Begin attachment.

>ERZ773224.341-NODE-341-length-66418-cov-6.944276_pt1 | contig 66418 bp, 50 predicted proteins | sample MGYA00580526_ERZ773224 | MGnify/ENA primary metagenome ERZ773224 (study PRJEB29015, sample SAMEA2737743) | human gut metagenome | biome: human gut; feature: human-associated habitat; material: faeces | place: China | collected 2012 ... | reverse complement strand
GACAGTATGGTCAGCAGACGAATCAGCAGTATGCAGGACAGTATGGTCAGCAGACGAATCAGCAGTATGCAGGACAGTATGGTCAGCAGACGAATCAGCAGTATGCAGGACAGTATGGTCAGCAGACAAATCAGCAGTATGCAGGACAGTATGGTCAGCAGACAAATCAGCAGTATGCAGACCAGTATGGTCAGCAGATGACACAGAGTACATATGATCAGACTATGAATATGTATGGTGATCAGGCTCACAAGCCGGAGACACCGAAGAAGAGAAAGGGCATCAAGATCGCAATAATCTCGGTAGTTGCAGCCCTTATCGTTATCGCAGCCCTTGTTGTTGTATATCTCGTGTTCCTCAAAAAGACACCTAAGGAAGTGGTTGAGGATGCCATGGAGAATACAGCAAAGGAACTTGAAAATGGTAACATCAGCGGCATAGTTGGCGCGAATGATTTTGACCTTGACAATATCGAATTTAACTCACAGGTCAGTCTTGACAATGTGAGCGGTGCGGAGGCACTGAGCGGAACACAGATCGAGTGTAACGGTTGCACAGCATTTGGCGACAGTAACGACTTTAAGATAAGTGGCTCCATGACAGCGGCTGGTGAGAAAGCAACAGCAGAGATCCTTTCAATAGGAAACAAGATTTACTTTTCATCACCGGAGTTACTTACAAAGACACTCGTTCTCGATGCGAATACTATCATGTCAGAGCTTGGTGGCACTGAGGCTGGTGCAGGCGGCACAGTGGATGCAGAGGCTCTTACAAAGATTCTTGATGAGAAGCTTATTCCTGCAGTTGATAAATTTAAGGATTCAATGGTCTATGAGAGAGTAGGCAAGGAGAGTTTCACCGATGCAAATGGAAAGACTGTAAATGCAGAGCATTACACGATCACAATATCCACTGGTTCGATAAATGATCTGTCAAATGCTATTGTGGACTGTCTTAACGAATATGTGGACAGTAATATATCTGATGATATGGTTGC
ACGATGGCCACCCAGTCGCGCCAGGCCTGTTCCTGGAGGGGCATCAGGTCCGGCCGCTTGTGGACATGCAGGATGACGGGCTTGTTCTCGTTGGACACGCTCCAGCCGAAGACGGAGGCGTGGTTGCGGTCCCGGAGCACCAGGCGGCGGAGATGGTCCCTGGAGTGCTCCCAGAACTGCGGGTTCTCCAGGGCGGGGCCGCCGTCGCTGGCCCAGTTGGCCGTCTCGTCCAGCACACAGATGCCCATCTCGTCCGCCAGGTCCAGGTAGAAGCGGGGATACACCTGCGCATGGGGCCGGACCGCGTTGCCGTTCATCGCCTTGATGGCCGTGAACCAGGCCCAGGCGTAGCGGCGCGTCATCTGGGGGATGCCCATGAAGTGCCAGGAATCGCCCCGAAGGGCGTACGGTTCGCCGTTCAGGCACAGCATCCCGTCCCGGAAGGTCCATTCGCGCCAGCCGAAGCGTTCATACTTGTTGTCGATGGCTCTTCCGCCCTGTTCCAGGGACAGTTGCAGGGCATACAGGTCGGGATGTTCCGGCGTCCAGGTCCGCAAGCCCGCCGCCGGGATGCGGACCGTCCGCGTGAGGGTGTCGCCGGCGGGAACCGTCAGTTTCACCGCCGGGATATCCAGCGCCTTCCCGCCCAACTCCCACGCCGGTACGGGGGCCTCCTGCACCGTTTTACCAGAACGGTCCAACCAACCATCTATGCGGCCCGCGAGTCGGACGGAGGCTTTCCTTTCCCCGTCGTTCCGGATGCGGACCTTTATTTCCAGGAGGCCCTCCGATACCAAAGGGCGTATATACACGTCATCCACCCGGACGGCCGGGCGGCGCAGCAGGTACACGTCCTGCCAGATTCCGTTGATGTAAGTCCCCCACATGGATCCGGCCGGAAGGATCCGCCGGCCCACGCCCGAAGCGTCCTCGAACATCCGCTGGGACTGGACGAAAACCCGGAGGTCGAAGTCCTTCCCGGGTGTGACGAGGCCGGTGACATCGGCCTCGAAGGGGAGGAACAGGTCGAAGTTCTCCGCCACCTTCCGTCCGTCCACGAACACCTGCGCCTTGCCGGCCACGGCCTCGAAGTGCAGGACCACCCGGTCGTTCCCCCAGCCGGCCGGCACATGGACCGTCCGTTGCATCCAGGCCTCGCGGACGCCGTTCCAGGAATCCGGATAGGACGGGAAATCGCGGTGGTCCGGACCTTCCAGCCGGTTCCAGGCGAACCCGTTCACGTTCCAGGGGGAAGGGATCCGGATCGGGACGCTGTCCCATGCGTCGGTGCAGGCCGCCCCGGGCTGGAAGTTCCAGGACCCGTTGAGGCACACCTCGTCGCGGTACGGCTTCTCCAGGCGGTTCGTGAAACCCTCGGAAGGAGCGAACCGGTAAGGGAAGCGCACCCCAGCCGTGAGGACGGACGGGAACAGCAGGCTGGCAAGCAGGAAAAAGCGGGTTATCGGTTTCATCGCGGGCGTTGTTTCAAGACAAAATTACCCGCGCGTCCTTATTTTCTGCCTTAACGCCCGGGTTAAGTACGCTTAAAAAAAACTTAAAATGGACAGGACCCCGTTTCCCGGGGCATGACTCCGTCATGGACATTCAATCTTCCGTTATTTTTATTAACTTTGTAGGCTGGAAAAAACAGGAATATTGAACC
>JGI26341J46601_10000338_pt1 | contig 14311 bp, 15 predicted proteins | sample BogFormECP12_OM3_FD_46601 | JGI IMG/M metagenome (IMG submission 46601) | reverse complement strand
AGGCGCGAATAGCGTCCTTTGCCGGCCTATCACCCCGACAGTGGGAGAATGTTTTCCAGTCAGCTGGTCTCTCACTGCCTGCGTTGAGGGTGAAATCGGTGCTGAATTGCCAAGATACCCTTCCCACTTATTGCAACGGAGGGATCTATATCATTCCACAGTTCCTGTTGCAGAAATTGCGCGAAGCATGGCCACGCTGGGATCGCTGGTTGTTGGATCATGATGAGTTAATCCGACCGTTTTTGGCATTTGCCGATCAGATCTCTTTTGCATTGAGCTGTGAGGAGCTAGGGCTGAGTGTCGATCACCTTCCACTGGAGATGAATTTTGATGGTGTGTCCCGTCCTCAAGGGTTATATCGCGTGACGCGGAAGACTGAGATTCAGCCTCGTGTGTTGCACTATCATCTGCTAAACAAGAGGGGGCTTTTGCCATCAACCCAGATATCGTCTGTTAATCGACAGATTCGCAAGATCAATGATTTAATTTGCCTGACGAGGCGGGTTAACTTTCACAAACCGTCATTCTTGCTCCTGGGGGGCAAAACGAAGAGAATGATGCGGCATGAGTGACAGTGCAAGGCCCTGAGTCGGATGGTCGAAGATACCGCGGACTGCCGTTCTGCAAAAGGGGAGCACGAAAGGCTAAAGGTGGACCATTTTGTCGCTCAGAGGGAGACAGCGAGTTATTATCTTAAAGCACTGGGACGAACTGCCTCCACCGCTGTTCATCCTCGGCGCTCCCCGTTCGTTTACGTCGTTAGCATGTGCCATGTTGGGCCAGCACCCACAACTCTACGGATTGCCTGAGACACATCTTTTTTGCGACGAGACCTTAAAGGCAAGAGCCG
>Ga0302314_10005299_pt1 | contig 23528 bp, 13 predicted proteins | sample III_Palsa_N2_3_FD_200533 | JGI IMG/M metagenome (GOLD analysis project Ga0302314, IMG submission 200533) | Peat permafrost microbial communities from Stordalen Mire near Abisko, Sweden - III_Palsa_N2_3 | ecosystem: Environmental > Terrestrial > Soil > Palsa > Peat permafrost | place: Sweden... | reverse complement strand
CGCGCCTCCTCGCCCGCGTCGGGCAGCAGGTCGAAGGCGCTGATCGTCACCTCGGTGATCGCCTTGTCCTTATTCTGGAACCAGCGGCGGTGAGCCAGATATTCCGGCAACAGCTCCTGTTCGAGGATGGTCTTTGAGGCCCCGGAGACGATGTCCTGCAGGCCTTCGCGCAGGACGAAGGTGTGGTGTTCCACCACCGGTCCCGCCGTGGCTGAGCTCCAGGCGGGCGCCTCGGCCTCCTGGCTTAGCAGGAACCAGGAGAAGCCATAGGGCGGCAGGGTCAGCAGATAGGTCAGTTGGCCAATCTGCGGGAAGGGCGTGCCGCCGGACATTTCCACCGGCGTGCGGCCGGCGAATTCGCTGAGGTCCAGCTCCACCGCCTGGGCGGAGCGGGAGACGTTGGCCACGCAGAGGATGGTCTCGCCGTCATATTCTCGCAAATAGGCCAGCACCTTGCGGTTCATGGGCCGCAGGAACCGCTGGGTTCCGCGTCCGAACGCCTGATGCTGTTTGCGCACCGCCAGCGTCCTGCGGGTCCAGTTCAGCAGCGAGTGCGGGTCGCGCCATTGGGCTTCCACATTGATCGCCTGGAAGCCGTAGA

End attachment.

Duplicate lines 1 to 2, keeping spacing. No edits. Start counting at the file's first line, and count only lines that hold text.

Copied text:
>ERZ773224.341-NODE-341-length-66418-cov-6.944276_pt1 | contig 66418 bp, 50 predicted proteins | sample MGYA00580526_ERZ773224 | MGnify/ENA primary metagenome ERZ773224 (study PRJEB29015, sample SAMEA2737743) | human gut metagenome | biome: human gut; feature: human-associated habitat; material: faeces | place: China | collected 2012 ... | reverse complement strand
GACAGTATGGTCAGCAGACGAATCAGCAGTATGCAGGACAGTATGGTCAGCAGACGAATCAGCAGTATGCAGGACAGTATGGTCAGCAGACGAATCAGCAGTATGCAGGACAGTATGGTCAGCAGACAAATCAGCAGTATGCAGGACAGTATGGTCAGCAGACAAATCAGCAGTATGCAGACCAGTATGGTCAGCAGATGACACAGAGTACATATGATCAGACTATGAATATGTATGGTGATCAGGCTCACAAGCCGGAGACACCGAAGAAGAGAAAGGGCATCAAGATCGCAATAATCTCGGTAGTTGCAGCCCTTATCGTTATCGCAGCCCTTGTTGTTGTATATCTCGTGTTCCTCAAAAAGACACCTAAGGAAGTGGTTGAGGATGCCATGGAGAATACAGCAAAGGAACTTGAAAATGGTAACATCAGCGGCATAGTTGGCGCGAATGATTTTGACCTTGACAATATCGAATTTAACTCACAGGTCAGTCTTGACAATGTGAGCGGTGCGGAGGCACTGAGCGGAACACAGATCGAGTGTAACGGTTGCACAGCATTTGGCGACAGTAACGACTTTAAGATAAGTGGCTCCATGACAGCGGCTGGTGAGAAAGCAACAGCAGAGATCCTTTCAATAGGAAACAAGATTTACTTTTCATCACCGGAGTTACTTACAAAGACACTCGTTCTCGATGCGAATACTATCATGTCAGAGCTTGGTGGCACTGAGGCTGGTGCAGGCGGCACAGTGGATGCAGAGGCTCTTACAAAGATTCTTGATGAGAAGCTTATTCCTGCAGTTGATAAATTTAAGGATTCAATGGTCTATGAGAGAGTAGGCAAGGAGAGTTTCACCGATGCAAATGGAAAGACTGTAAATGCAGAGCATTACACGATCACAATATCCACTGGTTCGATAAATGATCTGTCAAATGCTATTGTGGACTGTCTTAACGAATATGTGGACAGTAATATATCTGATGATATGGTTGC